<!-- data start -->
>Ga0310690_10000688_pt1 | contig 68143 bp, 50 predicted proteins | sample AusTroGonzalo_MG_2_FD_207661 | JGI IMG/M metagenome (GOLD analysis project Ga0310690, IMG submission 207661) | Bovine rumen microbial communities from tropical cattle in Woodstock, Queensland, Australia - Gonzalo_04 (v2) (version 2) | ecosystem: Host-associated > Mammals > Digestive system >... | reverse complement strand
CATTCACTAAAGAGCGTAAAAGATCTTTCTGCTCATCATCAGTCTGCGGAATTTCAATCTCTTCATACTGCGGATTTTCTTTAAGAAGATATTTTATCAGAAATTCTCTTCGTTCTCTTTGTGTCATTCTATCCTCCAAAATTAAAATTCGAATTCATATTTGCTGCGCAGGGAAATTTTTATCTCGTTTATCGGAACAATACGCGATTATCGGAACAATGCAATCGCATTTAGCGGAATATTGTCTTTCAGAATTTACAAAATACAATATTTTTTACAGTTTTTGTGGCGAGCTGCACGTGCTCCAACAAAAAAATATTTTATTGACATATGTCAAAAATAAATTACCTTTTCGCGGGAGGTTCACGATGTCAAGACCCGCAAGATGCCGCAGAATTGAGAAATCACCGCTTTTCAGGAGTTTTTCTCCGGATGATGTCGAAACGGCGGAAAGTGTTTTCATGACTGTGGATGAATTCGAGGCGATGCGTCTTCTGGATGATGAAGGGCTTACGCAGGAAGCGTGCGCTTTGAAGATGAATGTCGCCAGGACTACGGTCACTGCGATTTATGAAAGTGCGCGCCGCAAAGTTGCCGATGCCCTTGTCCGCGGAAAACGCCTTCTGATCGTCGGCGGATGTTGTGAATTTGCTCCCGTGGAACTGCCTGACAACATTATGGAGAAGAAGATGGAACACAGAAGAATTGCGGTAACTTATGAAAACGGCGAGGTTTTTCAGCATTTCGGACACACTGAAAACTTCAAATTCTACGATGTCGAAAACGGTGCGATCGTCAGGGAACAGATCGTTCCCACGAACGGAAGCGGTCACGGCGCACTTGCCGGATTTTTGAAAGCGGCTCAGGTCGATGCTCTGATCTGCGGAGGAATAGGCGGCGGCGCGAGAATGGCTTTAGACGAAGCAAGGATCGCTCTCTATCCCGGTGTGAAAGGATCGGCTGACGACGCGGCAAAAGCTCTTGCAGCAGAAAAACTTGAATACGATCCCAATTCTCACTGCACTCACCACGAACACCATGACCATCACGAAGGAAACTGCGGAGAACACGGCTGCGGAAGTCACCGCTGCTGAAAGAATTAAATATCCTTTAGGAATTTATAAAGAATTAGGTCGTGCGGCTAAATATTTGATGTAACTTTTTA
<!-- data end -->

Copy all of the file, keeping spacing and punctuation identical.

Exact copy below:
>Ga0310690_10000688_pt1 | contig 68143 bp, 50 predicted proteins | sample AusTroGonzalo_MG_2_FD_207661 | JGI IMG/M metagenome (GOLD analysis project Ga0310690, IMG submission 207661) | Bovine rumen microbial communities from tropical cattle in Woodstock, Queensland, Australia - Gonzalo_04 (v2) (version 2) | ecosystem: Host-associated > Mammals > Digestive system >... | reverse complement strand
CATTCACTAAAGAGCGTAAAAGATCTTTCTGCTCATCATCAGTCTGCGGAATTTCAATCTCTTCATACTGCGGATTTTCTTTAAGAAGATATTTTATCAGAAATTCTCTTCGTTCTCTTTGTGTCATTCTATCCTCCAAAATTAAAATTCGAATTCATATTTGCTGCGCAGGGAAATTTTTATCTCGTTTATCGGAACAATACGCGATTATCGGAACAATGCAATCGCATTTAGCGGAATATTGTCTTTCAGAATTTACAAAATACAATATTTTTTACAGTTTTTGTGGCGAGCTGCACGTGCTCCAACAAAAAAATATTTTATTGACATATGTCAAAAATAAATTACCTTTTCGCGGGAGGTTCACGATGTCAAGACCCGCAAGATGCCGCAGAATTGAGAAATCACCGCTTTTCAGGAGTTTTTCTCCGGATGATGTCGAAACGGCGGAAAGTGTTTTCATGACTGTGGATGAATTCGAGGCGATGCGTCTTCTGGATGATGAAGGGCTTACGCAGGAAGCGTGCGCTTTGAAGATGAATGTCGCCAGGACTACGGTCACTGCGATTTATGAAAGTGCGCGCCGCAAAGTTGCCGATGCCCTTGTCCGCGGAAAACGCCTTCTGATCGTCGGCGGATGTTGTGAATTTGCTCCCGTGGAACTGCCTGACAACATTATGGAGAAGAAGATGGAACACAGAAGAATTGCGGTAACTTATGAAAACGGCGAGGTTTTTCAGCATTTCGGACACACTGAAAACTTCAAATTCTACGATGTCGAAAACGGTGCGATCGTCAGGGAACAGATCGTTCCCACGAACGGAAGCGGTCACGGCGCACTTGCCGGATTTTTGAAAGCGGCTCAGGTCGATGCTCTGATCTGCGGAGGAATAGGCGGCGGCGCGAGAATGGCTTTAGACGAAGCAAGGATCGCTCTCTATCCCGGTGTGAAAGGATCGGCTGACGACGCGGCAAAAGCTCTTGCAGCAGAAAAACTTGAATACGATCCCAATTCTCACTGCACTCACCACGAACACCATGACCATCACGAAGGAAACTGCGGAGAACACGGCTGCGGAAGTCACCGCTGCTGAAAGAATTAAATATCCTTTAGGAATTTATAAAGAATTAGGTCGTGCGGCTAAATATTTGATGTAACTTTTTA